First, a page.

But this is still riding weather, so heading out. When the weather turns salty, Miss November will be treated to some garage lift time.
     
  11. Raymond

    Raymond XS650 rider, fettler, setting out on a journey XS650.com Supporter Top Contributor

    Out again today. August managed to put on a show for its last day so went to see Elliot and his wife in their new home in Northumberland. Haven't seen them since lock-down started. A novelty for me and for them, in these Covid times . . .

    So a nice long outing for the Yamaha - upwards of 130 miles? Backroads, hilly country roads, and a few stretches of busy main roads. Including the A1 Great North Road with Bank Holiday traffic.

    The bike coped very well indeed. At times we were motoring along at sustained 60-65 mph and the bike did not feel stressed. Indeed, a few times used just a little bit more for over-takes and the engine delivered. Certainly didn't feel like it was about to blow up.

    Really enjoyed today's outing. Great weather, good roads, some even had good surfaces. And the bike performed beautifully. Able to keep up with the traffic. Very stable. Handles bends well enough. And still fully oil tight when we got home.

    Seems to confirm this bike might be practical for going places on?
     
  12. Raymond

    Raymond XS650 rider, fettler, setting out on a journey XS650.com Supporter Top Contributor

    The kindness of strangers!

    Went to Carter Bar on the Scotland-England border, where I had a chat with a couple of lads from Newcastle out on a Ducati 996 and a Triumph Tiger adventure bike thingy. As I departed, the bike showed me up by not starting for, oh, a dozen kicks.

    Set off home on the rural route across remote moorlands. After a mile, the bike coughed. Another mile and it spluttered, would not catch, stopped completely.

    Kicking no good. Nada. Zilch. Carb icing? That was my first thought. After a few minutes, and a few more kicks, decided to try the electric boot. Not even a click!

    Uhm!

    Do we have a charging problem? More pressing, how are we going to get home? As a confirmed tech denier, no mobile phone or any of that nonsense. Pushed the bike a few hundred yards to a lonely cottage. Boarding kennels in fact, so plenty barking. But nobody at home. Or at least, nobody answered the door.

    I don't want to leave the bike, even in such an out-of-way spot. But will have to try and hitch home and come back with tools. Or perhaps a van.

    One solitary car comes by. Stops, window down. 'Are you okay?' 'Well, I seem to have broken down.' The chap asks a few questions, says he's got to collect his wife, then he'll come back in a van and bring jump leads. 'Give me twenty minutes.'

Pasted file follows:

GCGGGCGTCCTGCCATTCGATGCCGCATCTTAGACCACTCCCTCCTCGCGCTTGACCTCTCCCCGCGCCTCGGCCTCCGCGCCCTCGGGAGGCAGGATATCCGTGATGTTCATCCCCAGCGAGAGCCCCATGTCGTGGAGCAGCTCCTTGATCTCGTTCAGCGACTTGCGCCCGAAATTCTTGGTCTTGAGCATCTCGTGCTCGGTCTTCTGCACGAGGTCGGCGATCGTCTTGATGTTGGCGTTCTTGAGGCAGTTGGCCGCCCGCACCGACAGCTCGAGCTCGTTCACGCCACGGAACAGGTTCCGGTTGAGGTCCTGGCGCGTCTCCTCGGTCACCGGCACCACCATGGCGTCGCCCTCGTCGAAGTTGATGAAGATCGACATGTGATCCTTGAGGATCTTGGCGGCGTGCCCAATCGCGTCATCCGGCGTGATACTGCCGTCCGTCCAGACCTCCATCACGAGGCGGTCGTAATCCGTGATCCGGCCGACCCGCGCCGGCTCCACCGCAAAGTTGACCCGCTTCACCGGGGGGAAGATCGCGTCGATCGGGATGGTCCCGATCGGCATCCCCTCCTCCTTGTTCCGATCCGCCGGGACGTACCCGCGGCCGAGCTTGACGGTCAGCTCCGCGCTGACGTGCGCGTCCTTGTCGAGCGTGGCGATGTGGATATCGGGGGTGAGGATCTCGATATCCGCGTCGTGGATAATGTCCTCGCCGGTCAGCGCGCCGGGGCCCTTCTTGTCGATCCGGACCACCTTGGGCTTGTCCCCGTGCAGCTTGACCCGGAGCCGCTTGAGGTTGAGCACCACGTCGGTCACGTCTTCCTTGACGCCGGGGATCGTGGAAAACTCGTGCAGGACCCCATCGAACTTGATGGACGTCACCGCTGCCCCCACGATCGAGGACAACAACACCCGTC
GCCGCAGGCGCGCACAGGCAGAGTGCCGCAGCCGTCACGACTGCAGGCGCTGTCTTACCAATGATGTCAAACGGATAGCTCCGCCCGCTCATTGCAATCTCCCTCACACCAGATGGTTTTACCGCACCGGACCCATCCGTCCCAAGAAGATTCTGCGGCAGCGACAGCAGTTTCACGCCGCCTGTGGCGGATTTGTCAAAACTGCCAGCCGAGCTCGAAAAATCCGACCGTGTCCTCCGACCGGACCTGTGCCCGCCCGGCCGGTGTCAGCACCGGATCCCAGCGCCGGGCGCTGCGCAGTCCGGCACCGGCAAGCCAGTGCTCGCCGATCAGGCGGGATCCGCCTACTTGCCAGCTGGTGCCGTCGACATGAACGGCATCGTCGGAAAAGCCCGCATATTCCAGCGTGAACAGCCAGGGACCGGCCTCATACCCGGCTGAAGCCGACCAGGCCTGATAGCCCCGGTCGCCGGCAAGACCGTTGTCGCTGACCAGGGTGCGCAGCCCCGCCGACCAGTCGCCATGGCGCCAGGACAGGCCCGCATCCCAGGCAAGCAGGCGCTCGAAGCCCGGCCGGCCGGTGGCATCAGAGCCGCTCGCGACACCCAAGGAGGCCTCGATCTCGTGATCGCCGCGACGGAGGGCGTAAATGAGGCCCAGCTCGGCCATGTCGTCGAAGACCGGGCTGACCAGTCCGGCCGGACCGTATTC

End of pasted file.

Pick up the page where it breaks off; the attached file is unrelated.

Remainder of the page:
So while I waited, I started to go over things. The indicators and headlamp work, but not even a click from the starter button. Soon discovered the live battery lead was loose. Aha! That would account for not starting. Those vibes Pete likes to talk about . . .

    Twenty minutes later our chap is back, with a van and tools. We had a chat - he lives in the house that Steve Hislop, motorcycle racer, grew up in. Doesn't have a bike, but has an old TVR sports car so knows all about electrical problems . . .

    I borrow an Allen key to tighten the plug terminals. Bike starts second kick. Quick thank you and I'm off again.

    No problems on the way home and if anything, the bike was running better.
     
    Last edited: Sep 1, 2020
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  13. MaxPete

    MaxPete Lucille, Betty & Demi - I suggest but THEY decide. XS650.com Supporter Top Contributor

    An excellent adventure Raymond - but again I ask....what vibrations? :D

    hehehehe
     
  14. Raymond

    Raymond XS650 rider, fettler, setting out on a journey XS650.com Supporter Top Contributor

    Yes, it was an adventure. I told meself that at the time. There's no point in getting all het up (you might have to translate that one) when things happen. Better to think 'this is an adventure'. Usually it's a very minor thing that stops you in the middle of nowhere. It will get sorted out. Even if I have to go and hire a van to bring the bike home. Or go and see the village m/c engineer and ask for his help & van.

    When you break down, you're probably going to meet new people and often as today see the best side of humanity.

    There must be enough vibration to loosen the battery terminal. But to be honest, I think XS650 vibes are exaggerated. I've ridden bikes with much worse. One supermoto I used to run was bad enough to make your gentleman's region go completely numb. But I must stress this was only temporary, thank goodness!

    Of course, I'm getting an ear-bending about how I should carry a mobile phone when I go out . . .